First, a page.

Even some "special needs trusts" are unnecessarily inflexible and generic. Although an attorney with some knowledge of the area can protect almost any trust from invalidating the child's public benefits, many trusts are not customized to the particular child's needs. Thus the child fails to receive the benefits that the parent provided when they were alive.

Another frequent mistake occurs when the Special Needs Trust includes a "pay-back" provision rather than allowing the remainder of the trust to go to others upon the death of the special needs child. While these "pay-back" provisions are necessary in certain types of special needs trusts, an attorney who knows the difference can save your clients hundreds of thousand of dollars, or more.

Planning Tip: A Special Needs Trust should be customized to meet the unique circumstances of the child and should be drafted by a lawyer familiar with this area of the law.

COSTLY MISTAKE #6: Failure to properly "fund" and maintain the plan.
When planning for children with special needs, it is absolutely critical that there are sufficient assets available for the special needs beneficiary throughout his or her lifetime. In many instances, this requires utilization of a funding vehicle that can ensure liquidity when necessary. Oftentimes permanent life insurance is the perfect vehicle for this purpose, particularly if the clients are young and healthy such that insurance rates are low.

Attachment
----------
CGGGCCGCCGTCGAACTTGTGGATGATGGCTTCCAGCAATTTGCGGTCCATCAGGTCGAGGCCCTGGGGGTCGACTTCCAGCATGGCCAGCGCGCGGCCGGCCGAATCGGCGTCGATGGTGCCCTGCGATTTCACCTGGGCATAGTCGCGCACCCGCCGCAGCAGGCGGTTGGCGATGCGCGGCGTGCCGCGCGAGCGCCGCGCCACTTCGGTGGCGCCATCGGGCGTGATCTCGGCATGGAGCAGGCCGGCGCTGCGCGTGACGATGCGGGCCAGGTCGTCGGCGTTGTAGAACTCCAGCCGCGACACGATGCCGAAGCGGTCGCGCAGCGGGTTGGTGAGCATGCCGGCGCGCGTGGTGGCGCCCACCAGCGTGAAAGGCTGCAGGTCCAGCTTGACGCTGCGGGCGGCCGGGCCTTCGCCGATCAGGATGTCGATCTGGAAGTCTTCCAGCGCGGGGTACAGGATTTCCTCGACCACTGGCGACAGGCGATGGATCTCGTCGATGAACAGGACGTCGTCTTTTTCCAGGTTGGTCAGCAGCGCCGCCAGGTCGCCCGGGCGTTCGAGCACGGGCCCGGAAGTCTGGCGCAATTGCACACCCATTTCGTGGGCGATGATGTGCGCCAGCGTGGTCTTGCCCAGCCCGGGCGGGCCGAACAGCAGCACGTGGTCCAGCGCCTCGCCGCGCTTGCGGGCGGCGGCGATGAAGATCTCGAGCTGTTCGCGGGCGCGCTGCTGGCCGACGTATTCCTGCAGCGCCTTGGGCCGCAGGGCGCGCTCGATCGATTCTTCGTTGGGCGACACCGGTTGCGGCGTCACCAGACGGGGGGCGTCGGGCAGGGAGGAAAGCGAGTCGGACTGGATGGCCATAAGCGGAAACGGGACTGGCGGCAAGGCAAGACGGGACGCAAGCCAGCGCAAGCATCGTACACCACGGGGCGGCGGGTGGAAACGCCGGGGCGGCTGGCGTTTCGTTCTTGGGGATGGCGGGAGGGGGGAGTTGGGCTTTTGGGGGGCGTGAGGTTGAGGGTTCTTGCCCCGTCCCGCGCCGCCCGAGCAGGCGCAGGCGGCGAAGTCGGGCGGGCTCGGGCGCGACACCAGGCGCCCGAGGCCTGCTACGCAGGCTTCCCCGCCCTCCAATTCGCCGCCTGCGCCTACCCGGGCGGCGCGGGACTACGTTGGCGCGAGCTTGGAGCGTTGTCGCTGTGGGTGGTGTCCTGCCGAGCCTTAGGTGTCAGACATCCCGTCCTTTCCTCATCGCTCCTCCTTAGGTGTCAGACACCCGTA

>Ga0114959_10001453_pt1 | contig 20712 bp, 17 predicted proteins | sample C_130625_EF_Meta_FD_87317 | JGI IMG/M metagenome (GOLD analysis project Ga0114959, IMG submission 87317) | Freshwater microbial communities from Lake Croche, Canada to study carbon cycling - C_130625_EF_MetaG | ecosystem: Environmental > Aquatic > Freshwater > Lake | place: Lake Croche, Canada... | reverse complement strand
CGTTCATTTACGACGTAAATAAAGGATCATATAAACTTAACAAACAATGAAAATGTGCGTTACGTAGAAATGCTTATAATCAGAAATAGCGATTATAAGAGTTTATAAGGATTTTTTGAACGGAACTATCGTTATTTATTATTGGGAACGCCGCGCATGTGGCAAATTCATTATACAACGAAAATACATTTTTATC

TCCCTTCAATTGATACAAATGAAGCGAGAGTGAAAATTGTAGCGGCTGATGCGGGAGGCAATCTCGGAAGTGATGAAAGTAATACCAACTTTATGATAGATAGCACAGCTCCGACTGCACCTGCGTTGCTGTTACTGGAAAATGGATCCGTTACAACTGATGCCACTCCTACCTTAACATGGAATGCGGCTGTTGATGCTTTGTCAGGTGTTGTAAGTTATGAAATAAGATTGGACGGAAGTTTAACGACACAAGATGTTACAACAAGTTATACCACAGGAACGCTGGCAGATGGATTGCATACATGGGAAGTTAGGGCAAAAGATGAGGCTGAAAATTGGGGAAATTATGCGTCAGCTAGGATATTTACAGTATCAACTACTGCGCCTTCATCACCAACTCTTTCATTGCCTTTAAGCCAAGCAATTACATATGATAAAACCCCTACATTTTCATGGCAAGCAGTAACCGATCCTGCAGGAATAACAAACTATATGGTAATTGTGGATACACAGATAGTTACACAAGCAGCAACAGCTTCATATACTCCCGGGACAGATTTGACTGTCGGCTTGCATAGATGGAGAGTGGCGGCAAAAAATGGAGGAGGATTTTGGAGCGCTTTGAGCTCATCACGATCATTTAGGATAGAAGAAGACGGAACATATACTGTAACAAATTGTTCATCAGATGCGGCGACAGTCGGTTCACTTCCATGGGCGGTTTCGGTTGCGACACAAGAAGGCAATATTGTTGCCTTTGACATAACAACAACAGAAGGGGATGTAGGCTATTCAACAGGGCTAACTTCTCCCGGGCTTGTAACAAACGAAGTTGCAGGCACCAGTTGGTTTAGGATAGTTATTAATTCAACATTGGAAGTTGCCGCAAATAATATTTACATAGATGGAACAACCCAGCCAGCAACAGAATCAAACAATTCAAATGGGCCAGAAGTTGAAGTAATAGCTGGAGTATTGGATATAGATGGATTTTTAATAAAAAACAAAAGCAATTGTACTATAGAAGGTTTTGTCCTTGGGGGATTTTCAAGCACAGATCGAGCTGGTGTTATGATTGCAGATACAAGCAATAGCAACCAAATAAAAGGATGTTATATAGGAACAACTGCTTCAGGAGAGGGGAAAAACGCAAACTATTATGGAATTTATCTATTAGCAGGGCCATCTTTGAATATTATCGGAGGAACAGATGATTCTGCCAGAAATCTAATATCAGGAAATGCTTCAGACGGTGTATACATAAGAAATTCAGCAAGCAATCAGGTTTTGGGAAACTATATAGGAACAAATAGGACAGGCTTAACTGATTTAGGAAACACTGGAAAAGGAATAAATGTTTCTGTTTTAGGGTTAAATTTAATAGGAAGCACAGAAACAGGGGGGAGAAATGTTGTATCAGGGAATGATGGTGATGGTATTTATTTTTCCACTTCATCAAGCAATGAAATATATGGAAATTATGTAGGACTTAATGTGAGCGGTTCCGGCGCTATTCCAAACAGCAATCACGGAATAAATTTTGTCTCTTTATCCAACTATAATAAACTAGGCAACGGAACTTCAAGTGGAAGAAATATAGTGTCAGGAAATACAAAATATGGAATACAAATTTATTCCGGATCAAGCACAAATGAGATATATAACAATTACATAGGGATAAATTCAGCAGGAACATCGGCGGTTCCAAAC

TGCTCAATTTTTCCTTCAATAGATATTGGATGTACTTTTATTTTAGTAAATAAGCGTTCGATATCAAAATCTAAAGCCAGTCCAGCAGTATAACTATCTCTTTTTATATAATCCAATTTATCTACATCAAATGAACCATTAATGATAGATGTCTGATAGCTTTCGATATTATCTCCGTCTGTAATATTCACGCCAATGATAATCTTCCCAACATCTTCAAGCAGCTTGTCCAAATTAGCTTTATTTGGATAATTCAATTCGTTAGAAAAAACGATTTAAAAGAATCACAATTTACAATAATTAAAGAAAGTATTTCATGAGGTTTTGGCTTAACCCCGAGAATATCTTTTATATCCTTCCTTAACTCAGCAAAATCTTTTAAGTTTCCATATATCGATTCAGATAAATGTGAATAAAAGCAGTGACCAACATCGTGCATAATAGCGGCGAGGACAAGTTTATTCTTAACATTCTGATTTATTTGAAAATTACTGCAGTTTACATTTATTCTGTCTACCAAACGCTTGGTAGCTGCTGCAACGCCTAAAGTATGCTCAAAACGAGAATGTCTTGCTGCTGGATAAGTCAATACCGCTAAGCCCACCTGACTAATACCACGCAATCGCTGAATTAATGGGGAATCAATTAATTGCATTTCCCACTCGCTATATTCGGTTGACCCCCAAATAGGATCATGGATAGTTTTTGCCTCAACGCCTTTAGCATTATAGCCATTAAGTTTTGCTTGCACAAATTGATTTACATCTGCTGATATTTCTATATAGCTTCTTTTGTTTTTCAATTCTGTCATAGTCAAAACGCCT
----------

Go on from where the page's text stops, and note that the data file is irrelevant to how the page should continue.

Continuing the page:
Also, because this is an ever-changing area, it is also imperative that the clients revisit their plan frequently to ensure that it continues to meet the needs of the special needs beneficiary.

Planning Tip: Clients should consider permanent life insurance as the funding vehicle for special needs beneficiaries, particularly when the beneficiary is young given the often staggering costs anticipated over that beneficiary's lifetime.

If the client may be subject to estate tax, consider having an Irrevocable Life Insurance Trust own and be the beneficiary of the policy, naming the Special Needs Trust as a beneficiary. Alternatively, in a non-taxable situation, consider naming the client's revocable trust as the beneficiary to help equalize inheritances if that is the client's objective.

COSTLY MISTAKE #7: Choosing the wrong trustee.